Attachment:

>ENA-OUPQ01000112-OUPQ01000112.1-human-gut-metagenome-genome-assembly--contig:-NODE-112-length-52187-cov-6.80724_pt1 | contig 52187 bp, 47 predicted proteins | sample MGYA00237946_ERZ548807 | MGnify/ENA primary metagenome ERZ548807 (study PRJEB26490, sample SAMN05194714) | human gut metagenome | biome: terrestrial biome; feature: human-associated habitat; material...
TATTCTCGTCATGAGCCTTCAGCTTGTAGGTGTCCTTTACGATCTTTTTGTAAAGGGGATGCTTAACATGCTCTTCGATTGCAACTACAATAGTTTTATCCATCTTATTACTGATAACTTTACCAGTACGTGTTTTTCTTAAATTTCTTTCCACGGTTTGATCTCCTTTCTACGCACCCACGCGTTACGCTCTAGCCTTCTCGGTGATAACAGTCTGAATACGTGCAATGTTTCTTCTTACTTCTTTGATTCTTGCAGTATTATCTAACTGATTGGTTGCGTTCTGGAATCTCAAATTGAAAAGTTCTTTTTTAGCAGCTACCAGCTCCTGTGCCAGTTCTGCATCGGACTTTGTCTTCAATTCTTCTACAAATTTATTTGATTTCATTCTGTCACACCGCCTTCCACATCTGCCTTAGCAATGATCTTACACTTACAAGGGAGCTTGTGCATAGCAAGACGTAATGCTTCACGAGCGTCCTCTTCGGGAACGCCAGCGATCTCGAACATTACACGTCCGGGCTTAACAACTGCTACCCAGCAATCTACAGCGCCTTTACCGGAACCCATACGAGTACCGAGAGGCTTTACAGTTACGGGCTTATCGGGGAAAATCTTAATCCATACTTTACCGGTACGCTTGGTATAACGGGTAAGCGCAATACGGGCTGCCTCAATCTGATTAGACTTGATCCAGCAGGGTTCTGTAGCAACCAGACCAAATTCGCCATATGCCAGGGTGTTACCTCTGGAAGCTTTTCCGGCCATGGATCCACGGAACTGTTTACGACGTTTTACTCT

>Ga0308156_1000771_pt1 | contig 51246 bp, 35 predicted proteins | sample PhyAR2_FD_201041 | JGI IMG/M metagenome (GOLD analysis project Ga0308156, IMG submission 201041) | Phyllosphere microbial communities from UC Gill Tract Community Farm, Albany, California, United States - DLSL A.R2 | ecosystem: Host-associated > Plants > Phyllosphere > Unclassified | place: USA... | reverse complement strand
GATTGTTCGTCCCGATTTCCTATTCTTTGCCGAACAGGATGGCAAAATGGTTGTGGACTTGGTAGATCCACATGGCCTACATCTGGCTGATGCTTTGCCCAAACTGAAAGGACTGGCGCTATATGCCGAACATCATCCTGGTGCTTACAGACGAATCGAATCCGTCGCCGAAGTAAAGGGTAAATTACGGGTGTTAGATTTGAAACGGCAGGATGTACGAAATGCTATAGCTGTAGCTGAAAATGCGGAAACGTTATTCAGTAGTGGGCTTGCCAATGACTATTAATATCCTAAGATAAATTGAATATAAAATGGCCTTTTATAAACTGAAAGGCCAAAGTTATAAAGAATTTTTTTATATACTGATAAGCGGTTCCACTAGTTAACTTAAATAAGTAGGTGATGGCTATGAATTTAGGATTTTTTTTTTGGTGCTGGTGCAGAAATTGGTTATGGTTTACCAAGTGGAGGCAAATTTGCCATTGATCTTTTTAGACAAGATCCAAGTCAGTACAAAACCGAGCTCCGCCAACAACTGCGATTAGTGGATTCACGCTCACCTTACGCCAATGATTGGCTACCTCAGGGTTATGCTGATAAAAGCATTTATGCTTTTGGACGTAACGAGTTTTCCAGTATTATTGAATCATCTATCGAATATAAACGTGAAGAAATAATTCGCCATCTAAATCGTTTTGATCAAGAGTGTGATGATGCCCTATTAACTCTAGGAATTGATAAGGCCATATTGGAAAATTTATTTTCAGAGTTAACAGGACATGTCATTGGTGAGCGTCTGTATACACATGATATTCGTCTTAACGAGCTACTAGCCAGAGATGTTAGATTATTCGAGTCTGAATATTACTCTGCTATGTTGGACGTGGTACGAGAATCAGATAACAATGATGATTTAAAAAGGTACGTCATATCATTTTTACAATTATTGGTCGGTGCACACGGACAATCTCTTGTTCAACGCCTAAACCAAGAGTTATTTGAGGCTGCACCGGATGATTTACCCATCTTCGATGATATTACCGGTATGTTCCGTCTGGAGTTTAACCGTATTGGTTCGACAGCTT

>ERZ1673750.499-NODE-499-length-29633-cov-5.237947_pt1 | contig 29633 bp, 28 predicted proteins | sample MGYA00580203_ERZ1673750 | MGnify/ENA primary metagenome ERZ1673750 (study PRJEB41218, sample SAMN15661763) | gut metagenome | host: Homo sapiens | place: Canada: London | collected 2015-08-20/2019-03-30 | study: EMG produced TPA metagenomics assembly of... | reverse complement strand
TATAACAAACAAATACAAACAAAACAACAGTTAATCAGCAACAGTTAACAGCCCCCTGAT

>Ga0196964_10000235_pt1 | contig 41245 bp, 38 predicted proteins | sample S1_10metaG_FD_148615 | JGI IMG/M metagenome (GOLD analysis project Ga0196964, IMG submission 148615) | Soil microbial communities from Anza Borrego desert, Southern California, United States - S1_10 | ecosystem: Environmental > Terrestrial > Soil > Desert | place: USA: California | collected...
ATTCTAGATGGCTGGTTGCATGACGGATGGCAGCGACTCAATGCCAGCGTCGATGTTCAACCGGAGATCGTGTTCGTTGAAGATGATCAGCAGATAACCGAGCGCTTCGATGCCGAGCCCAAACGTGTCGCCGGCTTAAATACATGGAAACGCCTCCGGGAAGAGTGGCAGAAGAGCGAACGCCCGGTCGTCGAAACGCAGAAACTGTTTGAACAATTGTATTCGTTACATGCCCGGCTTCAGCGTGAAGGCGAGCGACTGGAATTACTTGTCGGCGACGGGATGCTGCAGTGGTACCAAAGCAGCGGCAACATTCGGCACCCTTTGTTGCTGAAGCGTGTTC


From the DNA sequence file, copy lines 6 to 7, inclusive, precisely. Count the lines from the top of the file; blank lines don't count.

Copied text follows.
TATAACAAACAAATACAAACAAAACAACAGTTAATCAGCAACAGTTAACAGCCCCCTGAT

>Ga0196964_10000235_pt1 | contig 41245 bp, 38 predicted proteins | sample S1_10metaG_FD_148615 | JGI IMG/M metagenome (GOLD analysis project Ga0196964, IMG submission 148615) | Soil microbial communities from Anza Borrego desert, Southern California, United States - S1_10 | ecosystem: Environmental > Terrestrial > Soil > Desert | place: USA: California | collected...